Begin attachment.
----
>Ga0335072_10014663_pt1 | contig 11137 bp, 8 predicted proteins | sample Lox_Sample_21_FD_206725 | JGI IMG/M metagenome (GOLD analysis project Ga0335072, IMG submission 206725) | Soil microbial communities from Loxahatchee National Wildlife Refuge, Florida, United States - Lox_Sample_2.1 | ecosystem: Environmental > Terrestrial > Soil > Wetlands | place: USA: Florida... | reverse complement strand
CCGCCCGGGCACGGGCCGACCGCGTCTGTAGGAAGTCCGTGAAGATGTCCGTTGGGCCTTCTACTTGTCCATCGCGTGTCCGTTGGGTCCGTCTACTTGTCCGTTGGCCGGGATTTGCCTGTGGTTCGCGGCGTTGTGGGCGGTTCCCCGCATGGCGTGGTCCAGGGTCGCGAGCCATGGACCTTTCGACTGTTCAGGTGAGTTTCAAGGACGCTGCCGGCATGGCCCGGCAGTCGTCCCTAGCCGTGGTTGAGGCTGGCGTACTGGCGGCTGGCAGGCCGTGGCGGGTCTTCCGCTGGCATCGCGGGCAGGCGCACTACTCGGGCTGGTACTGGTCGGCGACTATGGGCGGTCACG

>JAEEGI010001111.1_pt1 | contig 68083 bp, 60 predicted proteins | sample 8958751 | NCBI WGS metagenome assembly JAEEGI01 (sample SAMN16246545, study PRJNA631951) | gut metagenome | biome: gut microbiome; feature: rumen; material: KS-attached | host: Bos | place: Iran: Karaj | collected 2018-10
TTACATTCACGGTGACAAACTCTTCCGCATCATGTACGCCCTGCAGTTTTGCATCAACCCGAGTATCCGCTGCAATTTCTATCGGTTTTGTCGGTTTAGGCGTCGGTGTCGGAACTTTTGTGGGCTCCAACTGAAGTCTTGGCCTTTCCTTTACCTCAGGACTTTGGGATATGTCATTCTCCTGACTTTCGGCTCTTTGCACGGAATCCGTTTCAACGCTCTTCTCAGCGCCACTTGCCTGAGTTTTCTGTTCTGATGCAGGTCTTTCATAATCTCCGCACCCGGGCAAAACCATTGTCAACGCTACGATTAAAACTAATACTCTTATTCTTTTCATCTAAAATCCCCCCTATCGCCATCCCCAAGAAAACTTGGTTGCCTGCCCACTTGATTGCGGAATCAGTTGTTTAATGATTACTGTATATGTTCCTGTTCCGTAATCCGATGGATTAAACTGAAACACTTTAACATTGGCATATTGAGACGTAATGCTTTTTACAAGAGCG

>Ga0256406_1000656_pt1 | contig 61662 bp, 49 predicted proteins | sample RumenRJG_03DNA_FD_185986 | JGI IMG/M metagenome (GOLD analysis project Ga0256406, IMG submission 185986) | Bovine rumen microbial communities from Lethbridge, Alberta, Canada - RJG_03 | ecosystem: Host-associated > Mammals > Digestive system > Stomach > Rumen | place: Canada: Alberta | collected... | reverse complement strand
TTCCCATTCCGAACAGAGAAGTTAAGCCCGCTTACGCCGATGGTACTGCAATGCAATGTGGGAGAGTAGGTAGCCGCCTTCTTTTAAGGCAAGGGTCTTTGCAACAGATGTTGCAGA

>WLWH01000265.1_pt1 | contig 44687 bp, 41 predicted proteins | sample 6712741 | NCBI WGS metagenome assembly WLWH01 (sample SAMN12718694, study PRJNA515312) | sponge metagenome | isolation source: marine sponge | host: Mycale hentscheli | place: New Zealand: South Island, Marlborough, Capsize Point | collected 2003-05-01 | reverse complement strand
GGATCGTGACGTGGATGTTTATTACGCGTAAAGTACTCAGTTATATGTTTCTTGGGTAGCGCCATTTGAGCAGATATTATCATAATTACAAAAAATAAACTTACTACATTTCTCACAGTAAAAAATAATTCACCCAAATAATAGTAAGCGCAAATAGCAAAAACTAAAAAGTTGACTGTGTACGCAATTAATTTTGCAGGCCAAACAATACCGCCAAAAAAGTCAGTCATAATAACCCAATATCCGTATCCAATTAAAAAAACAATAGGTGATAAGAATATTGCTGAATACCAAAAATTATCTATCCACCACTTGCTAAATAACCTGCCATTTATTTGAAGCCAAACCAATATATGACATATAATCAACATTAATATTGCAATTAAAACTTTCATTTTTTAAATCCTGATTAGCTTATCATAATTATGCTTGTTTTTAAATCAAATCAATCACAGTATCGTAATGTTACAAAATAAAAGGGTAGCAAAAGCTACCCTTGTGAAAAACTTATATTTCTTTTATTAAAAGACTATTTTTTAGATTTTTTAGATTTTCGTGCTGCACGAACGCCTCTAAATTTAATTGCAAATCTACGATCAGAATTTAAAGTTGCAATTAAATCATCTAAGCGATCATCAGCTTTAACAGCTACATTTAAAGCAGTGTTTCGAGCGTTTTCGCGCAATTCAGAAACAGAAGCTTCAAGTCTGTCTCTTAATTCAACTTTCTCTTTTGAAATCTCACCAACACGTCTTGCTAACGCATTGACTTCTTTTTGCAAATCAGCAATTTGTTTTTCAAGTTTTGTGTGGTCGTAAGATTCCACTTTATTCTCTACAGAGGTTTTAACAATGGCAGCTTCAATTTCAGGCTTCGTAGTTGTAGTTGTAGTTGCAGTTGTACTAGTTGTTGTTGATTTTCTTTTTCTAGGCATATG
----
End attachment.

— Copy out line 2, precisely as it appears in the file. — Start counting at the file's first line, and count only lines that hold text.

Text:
CCGCCCGGGCACGGGCCGACCGCGTCTGTAGGAAGTCCGTGAAGATGTCCGTTGGGCCTTCTACTTGTCCATCGCGTGTCCGTTGGGTCCGTCTACTTGTCCGTTGGCCGGGATTTGCCTGTGGTTCGCGGCGTTGTGGGCGGTTCCCCGCATGGCGTGGTCCAGGGTCGCGAGCCATGGACCTTTCGACTGTTCAGGTGAGTTTCAAGGACGCTGCCGGCATGGCCCGGCAGTCGTCCCTAGCCGTGGTTGAGGCTGGCGTACTGGCGGCTGGCAGGCCGTGGCGGGTCTTCCGCTGGCATCGCGGGCAGGCGCACTACTCGGGCTGGTACTGGTCGGCGACTATGGGCGGTCACG